Twenty-eight years ago, Susan Sontag – writer, activist, public intellectual – was interviewed on stage in New York. She spoke about writing, and about all those people asking her how they could become writers themselves.
Her answer was simple: "You have to be obsessed."
Sure, Sontag said, even non-obsessed people can write. There are also amateur painters and amateur musicians, and that’s all well and good. But if you want to be a serious writer, if that’s the life you want to live, then obsession is the only way to go about it. Writing, Sontag said, "is self-enslavement. Obviously."
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Why writers need to be obsessive
"Obviously." That adamant certainty was typical of Sontag, but she was by no means alone in her conviction that obsession makes the writer.
According to another celebrated author John Updike, Sontag’s contemporary, it is "the willingness to risk disproportionate excess in the name of your obsessions" that distinguishes artists from mere entertainers.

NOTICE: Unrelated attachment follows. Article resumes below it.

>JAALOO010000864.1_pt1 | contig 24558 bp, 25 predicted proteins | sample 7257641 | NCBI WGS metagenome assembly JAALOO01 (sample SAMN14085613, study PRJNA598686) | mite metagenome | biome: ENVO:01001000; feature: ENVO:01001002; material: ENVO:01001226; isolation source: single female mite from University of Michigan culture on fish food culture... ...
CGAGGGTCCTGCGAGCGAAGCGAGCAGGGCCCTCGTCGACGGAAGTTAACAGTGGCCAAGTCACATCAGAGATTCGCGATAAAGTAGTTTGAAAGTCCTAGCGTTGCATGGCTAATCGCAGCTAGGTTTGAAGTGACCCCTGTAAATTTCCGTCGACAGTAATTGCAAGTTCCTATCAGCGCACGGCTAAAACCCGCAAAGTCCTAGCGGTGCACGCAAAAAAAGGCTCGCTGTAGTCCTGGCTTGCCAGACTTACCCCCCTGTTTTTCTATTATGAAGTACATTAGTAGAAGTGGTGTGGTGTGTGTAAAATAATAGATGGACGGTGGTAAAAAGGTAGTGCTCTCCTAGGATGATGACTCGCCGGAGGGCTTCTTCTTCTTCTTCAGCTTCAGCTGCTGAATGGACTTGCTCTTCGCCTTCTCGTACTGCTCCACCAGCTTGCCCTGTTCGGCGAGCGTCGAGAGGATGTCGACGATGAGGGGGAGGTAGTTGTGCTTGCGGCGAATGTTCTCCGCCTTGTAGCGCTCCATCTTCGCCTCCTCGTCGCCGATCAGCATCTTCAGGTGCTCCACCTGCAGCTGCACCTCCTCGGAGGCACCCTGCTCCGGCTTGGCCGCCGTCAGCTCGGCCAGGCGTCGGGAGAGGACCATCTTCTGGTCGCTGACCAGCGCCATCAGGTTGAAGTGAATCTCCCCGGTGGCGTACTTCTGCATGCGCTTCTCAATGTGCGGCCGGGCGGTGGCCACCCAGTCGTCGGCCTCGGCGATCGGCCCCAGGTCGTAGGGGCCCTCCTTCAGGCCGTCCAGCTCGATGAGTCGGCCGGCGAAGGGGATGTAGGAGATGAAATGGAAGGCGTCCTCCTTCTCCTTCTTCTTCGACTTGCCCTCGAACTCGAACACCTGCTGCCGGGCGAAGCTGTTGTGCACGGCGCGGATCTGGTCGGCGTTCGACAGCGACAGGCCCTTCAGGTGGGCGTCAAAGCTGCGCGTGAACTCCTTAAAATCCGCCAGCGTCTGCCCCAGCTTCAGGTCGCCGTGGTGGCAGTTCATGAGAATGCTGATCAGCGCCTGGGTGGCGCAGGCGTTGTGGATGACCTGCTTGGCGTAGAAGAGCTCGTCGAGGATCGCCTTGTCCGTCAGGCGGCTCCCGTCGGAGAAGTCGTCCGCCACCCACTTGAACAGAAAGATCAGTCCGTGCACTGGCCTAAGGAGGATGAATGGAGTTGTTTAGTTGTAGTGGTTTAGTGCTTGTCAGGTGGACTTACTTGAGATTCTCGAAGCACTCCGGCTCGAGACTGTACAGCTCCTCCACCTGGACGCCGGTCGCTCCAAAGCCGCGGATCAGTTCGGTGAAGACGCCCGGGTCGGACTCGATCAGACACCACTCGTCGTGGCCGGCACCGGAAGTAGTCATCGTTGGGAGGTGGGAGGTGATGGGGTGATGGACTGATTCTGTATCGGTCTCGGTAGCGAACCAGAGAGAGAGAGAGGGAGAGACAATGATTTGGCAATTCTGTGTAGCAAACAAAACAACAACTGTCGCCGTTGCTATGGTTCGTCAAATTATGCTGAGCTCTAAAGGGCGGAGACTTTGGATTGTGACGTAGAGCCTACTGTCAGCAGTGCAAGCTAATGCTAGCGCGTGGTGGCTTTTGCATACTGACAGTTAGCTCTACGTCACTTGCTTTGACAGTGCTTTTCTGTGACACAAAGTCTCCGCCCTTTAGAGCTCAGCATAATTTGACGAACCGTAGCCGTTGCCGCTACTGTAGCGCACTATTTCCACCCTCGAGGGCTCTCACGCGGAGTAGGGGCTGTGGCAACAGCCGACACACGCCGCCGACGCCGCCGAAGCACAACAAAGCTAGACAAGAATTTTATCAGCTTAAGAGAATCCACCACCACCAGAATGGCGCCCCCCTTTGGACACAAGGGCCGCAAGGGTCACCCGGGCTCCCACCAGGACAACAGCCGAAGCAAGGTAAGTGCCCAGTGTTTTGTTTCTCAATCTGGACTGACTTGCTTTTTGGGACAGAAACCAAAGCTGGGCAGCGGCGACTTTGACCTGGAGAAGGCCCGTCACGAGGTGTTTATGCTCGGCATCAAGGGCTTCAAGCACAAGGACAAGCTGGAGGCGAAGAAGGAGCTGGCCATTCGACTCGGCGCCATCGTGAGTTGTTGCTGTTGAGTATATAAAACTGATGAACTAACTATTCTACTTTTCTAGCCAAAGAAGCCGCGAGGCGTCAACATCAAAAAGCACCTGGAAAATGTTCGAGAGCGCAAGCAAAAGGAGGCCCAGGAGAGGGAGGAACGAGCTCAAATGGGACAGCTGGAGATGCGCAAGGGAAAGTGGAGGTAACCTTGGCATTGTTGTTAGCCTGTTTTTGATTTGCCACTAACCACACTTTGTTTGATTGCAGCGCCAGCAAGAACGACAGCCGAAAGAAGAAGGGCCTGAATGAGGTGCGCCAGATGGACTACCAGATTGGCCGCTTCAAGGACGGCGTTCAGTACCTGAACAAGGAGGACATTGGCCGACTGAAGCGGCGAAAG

British author Zadie Smith once divided writers into two categories – the micro managers and the macro planners – who are united in a shared "obsessive attention" to their craft.
And Norwegian author Karl Ove Knausgård has enthralled the literary world for almost a decade with a magnum opus so extensive he could never have created it if he had not, obsessively, turned every detail of his life into fodder for his craft.
No wonder David Remnick, editor-in-chief of the New Yorker, only wants to know one thing when looking for new writers: if they have an obsession.
Artists, athletes and designers too
Within psychiatry, obsessions are defined as "upsetting and unwanted thoughts, images, and impulses that constantly recur, sometimes throughout the day and night". People who end up with a diagnosis of obsessive compulsive disorder must learn how to curb those obsessions. That sounds deeply destabilising, and yet apparently you can’t do without an obsession if you want to write a book.
What is true for writing is true for other callings too. Artists, athletes, entrepreneurs, designers: if they’re not obsessed, you’ve probably never heard of them.
MMA fighter Conor McGregor, for instance, likes to say he’s not talented: he’s obsessed. Photographer Hans Eijkelboom has been said to have "an obsession with mass fashion", while Aitor Throup, creative director of the jeans brand G-Star RAW, has a self-proclaimed "obsession with trousers".